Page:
The four maps that are in the game right now feel early. They’re not unfinished, just simple, and maybe a little too small. Their designs are straightforward, and the angles of attack are often limited. They don’t feel like timeless classics that you can play forever; they feel like the first drafts that may lead to much better maps down the road.
There’s nothing wrong with this, for now at least. Riot wants this game to last, and seeing how players react to this opening salvo of battlefields is part of that process.
None of this is to say that the maps aren’t fun — they certainly are. There are areas that are exciting to attack and defend, round after round.
Riot achieved this through clever design like mixing up long and short angles, complicated cover placement and changes in elevation, or unique rooms and odd corners, rather than additional mechanics that feel grafted onto each map, like teleporters or closable doors. The fundamentals still create the best battlefields, and Riot has shown it understands the fundamentals of good shooter level design.
The rest should, hopefully, come with time and refinement.
A safe bet of your time
Riot has proven to be responsive to its community through the release of League of Legends to the game’s current status as a competitive heavyweight. The past doesn’t always predict the future, of course, but it helps to know that Riot clearly knows how to keep players interested in strong, competitive games.
Riot has already taken a similar approach to the tactical shooter, as we’ve seen through the game’s beta. When pro players and streamers complained that accuracy returned too quickly after players stopped running, Riot reworked the system to force players to come to a more complete stop before they could again shoot accurately.
Suddenly, the movement felt much more fair, and the decision helped to lock in the game’s current, fantastic feel.
Riot also brought over League’s proven monetization model to Valorant as well. Most of the microtransactions are focused on cosmetic skins for your guns, and of course there’s a battle pass you can buy that provides banners for your player profile, keychains for your guns, and sprays to earn as you play.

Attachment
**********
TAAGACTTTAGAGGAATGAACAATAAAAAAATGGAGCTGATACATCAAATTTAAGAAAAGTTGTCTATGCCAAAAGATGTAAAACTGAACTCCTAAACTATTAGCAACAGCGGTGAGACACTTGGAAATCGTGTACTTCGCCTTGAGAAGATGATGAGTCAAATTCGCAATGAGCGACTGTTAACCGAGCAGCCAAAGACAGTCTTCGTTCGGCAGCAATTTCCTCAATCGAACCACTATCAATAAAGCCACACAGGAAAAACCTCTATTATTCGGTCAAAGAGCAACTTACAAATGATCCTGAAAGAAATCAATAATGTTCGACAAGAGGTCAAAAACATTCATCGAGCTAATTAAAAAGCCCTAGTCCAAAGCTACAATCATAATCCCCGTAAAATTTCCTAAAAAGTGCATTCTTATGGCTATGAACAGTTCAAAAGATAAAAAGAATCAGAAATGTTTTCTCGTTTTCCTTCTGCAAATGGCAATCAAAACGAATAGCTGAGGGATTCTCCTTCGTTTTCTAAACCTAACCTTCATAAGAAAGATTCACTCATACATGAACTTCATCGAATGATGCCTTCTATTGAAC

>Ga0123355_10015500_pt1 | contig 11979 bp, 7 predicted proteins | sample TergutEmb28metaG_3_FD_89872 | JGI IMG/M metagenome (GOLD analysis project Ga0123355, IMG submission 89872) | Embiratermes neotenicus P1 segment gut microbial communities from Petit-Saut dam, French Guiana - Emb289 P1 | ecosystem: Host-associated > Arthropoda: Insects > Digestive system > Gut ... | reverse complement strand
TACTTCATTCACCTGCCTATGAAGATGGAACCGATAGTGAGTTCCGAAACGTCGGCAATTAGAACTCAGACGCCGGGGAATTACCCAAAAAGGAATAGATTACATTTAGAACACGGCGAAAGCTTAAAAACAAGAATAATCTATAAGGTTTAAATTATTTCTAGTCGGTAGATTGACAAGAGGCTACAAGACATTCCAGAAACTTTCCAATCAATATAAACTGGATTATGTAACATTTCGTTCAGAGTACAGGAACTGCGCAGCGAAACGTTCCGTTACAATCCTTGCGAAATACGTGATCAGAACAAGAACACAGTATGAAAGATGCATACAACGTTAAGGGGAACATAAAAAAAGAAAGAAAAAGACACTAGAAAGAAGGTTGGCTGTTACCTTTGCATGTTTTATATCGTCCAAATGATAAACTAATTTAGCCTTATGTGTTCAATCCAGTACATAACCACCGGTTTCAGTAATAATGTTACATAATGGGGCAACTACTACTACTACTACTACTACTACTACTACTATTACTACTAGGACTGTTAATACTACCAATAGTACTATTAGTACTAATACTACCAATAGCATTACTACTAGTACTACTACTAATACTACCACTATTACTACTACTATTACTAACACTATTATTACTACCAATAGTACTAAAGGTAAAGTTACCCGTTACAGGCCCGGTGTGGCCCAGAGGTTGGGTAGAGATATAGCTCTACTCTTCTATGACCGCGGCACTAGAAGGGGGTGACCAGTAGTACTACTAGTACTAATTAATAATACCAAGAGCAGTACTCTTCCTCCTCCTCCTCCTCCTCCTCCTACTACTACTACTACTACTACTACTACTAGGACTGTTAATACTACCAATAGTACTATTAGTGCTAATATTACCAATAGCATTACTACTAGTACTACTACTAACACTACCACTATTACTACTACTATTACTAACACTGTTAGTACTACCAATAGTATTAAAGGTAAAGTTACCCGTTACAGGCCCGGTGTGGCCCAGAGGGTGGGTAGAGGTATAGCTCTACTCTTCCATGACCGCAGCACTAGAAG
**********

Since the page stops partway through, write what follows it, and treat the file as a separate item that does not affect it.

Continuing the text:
Players only have access to five of the game’s 11 Agents when they begin the game, but more come quickly as Riot gives you two character unlocks within your first five or 10 games, while the rest have to be earned over a longer period of time, or purchased directly for real-world currency.
It takes somewhere around 20 matches — depending on factors like daily missions and your own performance — to earn a new character. The good news is that the characters are complicated enough that even just getting seven early on means you’ll never run out of tricks to practice and master while unlocking the other Agents. The purchase never feels like a necessity, nor will your play be impacted based on how much money you pour in, or keep out.
Valorant may still be more promise than reality in some ways, but what already exists is strong enough to bring in players and keep them there while Riot refines the experience. Valorant, as of this writing, is at a fantastic starting point, and there’s every reason to believe it’s only going to get better from here.
Valorant is now available on Windows PC. The game was reviewed using a download code provided by Focus Home Interactive. Vox Media has affiliate partnerships. These do not influence editorial content, though Vox Media may earn commissions for products purchased via affiliate links. You can find additional information about Polygon’s ethics policy here.